Sharapova is a classic offensive baseliner. She hits the ball very hard, sending it flying back across the net very fast, and very deep into the court. The pace and depth of her shots pin her opponents. She returns serve with a fury that might make you think the ball owed her money. She has a classic baseline attacking game, and the physics of clay work to her advantage, absorbing more of the momentum of incoming balls as they bounce, slowing them down just enough to give her more time to get to them, and sending them higher into her strike zone. The only player who can regularly beat her on the surface is Serena Williams, who has beaten her so many times now that calling whatever they have a rivalry seems unfair to dictionaries everywhere.
Sharapova’s opponent is the twenty-two year old Simona Halep of Romania, a rising star in the sport who has worked and worked and worked her way up to a number four ranking without having even been to the finals of a Major. Halep’s rise had been steady before it turned meteoric. She ended 2010 ranked 84th, 2011 and 2012 ranked 47th, and then in 2013 won more titles than anyone not named Serena Williams and jumped up to number 11. Now, she’s in the Top 5 and appears to have the game to stay there.
Halep is the first women’s player to make the finals of French without dropping a set in seven years. When you watch her play, you can see why. Halep is fast and tenacious. She runs down and returns a lot of balls, and she’s able to generate pace and angles all over the court. Like Andre Agassi, she excels in taking the ball “on the rise,” which is to say as soon as it is coming off the court. Despite being small, she doesn’t lack for power. She and Sharapova actually serve at around the same pace. She uses the angles to open up the court and score winners, and her ability to run down almost everything forces her opponents to push harder, making errors more likely.
Halep is a classic counterpuncher. In the men’s game, the largely defensive counterpunching style is currently dominant. Of the Big 4, only Roger Federer is really an attacker, and in the slow sunset of his greatness, he’s doubled down on this strategy, coming to the net whenever he can to shorten the point. In women’s tennis, the opposite is true. The top contenders for titles (Williams, Azarenka, Li Na and Sharapova) are all attacking players. The next generation of up and comers, including Murguruza and Bouchard, are all offensive players as well.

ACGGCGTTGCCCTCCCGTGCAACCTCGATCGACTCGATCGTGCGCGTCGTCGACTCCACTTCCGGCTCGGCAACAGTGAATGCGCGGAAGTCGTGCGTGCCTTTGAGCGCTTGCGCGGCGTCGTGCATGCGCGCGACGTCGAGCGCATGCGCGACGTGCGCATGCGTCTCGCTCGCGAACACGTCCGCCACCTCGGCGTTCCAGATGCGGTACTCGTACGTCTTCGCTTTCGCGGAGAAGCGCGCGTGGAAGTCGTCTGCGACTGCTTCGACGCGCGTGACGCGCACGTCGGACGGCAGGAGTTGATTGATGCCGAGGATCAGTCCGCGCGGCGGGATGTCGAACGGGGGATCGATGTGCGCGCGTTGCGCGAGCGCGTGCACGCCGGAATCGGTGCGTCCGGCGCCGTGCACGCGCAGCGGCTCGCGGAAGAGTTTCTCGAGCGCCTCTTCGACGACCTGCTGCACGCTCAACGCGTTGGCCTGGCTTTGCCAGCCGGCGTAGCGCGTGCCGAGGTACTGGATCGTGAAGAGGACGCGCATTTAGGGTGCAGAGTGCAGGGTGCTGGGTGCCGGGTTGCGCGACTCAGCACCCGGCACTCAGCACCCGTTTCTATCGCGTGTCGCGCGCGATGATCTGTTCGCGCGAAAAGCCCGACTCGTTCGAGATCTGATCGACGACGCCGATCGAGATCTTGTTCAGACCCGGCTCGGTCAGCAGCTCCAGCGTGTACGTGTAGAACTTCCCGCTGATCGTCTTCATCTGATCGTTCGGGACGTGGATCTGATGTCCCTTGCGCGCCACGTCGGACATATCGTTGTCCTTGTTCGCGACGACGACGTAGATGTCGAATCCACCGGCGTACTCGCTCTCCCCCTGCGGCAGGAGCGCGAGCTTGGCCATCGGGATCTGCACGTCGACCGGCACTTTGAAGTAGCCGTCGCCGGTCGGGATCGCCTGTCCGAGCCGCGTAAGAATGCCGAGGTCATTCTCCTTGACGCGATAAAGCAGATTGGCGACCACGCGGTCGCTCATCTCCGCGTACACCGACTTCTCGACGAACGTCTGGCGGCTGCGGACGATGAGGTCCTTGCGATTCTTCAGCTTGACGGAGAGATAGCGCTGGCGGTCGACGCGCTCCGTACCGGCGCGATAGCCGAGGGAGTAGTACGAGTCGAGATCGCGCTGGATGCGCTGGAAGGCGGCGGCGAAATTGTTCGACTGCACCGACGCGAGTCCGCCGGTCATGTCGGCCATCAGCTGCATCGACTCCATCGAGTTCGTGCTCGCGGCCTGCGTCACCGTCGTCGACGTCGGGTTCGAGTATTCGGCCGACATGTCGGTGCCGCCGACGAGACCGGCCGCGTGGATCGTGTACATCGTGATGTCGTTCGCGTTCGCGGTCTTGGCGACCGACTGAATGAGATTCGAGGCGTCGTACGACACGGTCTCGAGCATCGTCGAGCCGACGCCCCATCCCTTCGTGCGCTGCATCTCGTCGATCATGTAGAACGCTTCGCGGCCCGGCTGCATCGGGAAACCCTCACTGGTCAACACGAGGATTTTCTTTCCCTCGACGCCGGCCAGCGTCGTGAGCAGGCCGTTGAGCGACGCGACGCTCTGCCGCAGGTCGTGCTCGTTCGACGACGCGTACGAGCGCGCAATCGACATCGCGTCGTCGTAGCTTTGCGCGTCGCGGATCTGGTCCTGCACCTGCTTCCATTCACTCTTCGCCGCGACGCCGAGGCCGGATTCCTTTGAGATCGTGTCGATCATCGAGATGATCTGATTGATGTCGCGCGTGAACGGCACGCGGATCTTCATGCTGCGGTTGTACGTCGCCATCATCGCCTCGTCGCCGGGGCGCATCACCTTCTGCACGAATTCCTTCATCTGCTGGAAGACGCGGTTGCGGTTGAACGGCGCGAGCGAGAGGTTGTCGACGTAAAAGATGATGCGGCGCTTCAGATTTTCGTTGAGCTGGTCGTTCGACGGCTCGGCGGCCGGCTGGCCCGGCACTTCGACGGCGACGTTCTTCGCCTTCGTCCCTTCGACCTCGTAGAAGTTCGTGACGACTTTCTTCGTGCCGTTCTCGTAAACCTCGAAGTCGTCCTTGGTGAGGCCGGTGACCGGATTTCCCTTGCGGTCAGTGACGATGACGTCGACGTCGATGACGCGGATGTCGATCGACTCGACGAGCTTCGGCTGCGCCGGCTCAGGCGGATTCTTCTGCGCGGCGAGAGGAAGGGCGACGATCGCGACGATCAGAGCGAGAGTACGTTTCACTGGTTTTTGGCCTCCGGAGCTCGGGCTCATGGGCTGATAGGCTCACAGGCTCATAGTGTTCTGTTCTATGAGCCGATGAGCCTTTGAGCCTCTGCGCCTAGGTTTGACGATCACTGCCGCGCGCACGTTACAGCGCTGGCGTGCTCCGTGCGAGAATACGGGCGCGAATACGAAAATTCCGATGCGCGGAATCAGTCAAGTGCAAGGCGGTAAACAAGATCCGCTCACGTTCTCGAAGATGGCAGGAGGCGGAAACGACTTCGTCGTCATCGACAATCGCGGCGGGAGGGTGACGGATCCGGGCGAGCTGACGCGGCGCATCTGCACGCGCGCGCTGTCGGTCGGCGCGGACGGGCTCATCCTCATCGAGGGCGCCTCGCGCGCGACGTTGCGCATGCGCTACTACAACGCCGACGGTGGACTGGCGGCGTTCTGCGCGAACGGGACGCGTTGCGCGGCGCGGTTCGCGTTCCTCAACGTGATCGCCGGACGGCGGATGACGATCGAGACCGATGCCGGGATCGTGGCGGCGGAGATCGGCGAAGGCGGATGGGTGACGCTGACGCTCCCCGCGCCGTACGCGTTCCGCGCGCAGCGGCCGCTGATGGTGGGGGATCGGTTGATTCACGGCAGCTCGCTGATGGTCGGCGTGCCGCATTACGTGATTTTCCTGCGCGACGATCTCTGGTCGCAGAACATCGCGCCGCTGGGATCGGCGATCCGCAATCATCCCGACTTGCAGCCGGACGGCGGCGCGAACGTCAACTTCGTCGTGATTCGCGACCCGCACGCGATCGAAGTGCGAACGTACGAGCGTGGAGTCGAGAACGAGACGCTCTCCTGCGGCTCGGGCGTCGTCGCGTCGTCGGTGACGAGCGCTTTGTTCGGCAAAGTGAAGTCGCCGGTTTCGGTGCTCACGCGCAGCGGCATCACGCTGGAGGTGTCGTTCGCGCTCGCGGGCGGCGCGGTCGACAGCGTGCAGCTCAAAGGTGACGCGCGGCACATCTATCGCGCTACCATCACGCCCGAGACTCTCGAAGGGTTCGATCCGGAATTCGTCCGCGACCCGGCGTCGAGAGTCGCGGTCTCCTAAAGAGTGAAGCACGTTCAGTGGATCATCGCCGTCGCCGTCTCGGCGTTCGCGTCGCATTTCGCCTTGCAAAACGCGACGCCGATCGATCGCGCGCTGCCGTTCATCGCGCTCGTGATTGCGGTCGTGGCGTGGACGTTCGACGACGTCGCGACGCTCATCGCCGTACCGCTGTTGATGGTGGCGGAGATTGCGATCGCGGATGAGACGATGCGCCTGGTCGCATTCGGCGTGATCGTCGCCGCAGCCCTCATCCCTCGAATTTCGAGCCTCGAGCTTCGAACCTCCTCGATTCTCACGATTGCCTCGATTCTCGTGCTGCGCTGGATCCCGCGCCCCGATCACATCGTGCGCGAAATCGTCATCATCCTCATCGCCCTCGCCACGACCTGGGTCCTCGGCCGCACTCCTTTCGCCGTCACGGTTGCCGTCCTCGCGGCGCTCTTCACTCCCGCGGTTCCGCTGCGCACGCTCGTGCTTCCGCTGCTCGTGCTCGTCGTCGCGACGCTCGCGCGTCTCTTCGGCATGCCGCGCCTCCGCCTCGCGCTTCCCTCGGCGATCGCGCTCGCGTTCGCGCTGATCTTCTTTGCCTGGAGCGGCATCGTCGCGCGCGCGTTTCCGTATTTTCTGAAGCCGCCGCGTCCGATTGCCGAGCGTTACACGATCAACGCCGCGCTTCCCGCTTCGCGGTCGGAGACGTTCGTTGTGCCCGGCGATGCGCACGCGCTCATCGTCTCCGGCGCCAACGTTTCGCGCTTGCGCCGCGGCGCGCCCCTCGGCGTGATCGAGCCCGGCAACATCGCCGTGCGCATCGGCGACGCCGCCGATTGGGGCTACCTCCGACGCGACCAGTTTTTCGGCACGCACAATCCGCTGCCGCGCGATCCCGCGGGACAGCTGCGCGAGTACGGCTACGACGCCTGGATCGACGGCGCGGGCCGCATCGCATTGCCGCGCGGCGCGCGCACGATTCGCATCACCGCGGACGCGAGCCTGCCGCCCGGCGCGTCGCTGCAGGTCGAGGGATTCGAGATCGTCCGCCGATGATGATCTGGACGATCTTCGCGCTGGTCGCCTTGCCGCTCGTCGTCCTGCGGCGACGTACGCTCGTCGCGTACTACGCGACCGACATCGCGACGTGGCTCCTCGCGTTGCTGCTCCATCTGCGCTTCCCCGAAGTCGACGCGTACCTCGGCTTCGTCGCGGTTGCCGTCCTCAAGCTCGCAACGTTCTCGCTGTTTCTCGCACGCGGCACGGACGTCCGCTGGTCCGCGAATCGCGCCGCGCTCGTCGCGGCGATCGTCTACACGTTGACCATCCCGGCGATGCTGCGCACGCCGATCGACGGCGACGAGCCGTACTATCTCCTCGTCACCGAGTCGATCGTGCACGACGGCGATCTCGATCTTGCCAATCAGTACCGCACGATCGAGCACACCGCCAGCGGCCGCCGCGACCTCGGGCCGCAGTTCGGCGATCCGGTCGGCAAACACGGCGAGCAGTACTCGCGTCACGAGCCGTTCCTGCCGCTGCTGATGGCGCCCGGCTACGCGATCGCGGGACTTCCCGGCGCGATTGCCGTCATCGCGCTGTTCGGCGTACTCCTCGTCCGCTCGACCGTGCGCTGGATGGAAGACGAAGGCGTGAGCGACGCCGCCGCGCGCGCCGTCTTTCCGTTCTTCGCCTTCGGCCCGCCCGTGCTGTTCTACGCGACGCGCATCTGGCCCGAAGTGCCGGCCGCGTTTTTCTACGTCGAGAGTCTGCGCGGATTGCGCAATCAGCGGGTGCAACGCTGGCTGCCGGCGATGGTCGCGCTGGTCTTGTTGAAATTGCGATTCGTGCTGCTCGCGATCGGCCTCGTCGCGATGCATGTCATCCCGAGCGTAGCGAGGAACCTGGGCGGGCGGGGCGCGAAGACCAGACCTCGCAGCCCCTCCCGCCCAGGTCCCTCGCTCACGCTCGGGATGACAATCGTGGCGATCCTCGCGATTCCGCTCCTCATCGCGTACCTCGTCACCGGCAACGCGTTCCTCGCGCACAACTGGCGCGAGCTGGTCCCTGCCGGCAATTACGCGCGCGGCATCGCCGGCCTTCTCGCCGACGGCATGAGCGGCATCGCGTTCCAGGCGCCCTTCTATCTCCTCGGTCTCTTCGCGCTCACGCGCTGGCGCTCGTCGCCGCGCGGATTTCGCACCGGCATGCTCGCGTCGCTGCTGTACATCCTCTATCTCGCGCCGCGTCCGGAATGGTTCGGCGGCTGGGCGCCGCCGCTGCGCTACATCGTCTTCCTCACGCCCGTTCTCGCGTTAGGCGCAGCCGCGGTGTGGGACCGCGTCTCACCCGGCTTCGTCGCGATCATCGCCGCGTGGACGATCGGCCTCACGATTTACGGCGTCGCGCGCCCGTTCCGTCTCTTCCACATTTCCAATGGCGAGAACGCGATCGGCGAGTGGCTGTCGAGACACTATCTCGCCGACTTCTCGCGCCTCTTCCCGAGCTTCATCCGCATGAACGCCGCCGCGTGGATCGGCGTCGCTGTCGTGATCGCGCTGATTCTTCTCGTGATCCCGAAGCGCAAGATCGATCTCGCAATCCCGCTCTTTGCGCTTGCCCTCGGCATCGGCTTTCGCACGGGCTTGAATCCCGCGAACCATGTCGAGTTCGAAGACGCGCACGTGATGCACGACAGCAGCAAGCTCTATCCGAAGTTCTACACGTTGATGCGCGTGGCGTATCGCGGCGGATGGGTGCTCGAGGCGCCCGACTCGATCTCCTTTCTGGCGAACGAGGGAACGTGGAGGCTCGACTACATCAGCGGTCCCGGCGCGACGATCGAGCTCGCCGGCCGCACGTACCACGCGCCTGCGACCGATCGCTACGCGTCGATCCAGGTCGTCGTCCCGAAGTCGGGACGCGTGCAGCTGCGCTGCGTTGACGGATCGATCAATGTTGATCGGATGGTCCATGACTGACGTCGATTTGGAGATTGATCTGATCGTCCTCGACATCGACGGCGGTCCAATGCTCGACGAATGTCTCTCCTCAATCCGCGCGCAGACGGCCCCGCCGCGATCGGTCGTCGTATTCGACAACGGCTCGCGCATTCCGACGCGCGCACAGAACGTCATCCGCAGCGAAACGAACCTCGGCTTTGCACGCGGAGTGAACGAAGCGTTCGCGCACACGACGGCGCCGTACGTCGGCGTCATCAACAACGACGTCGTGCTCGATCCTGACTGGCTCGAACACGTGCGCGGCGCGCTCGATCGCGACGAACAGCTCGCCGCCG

Cementing their contrast in styles, Halep’s personality on court couldn’t be further from Sharapova’s. Unless truly pressed, she’s silent during her matches. Her face remains calm and determined. When she wins, she quickly crosses herself as she runs to the net, barely even smiling until her name is announced as the victor.
Sharapova’s road to the final has taken her through one offensive player after another, and she’s bested them all through sheer force of will, and elevating her game right when it seemed like all hope was lost. This also means she’s played a lot more tennis than Halep, which can be either a blessing or a curse. She also hasn’t had to face a counterpuncher like Halep in this tournament. Halep is playing like a monster right now. It’s hard to tell whether she’s gotten lucky by having opponents fail to play their best, or whether she swiftly demoralizes them with her abilities, but other than the second set of her semifinal match, she hasn’t really been tested. That will change tomorrow. She has also never faced the nerves of a Major final or a crowd that loves her opponent like the Roland Garros audience will love Sharapova. There’s also history to consider. Sharapova owns their head to head 3-0, including one of her Comeback Queen wins less than a month ago in Madrid, where she lost the first set 1-6 and then went on to win the next two 6-2 and 6-3.
Saturday’s final will bring together two players who couldn’t be more different in terms of style, temperament or place in their careers. Despite being only twenty seven, Sharapova is the grizzled veteran aiming for another shot at the bigtime, while Halep, only five years younger, plays the scrappy up-and-comer, angling for a shot at the big time.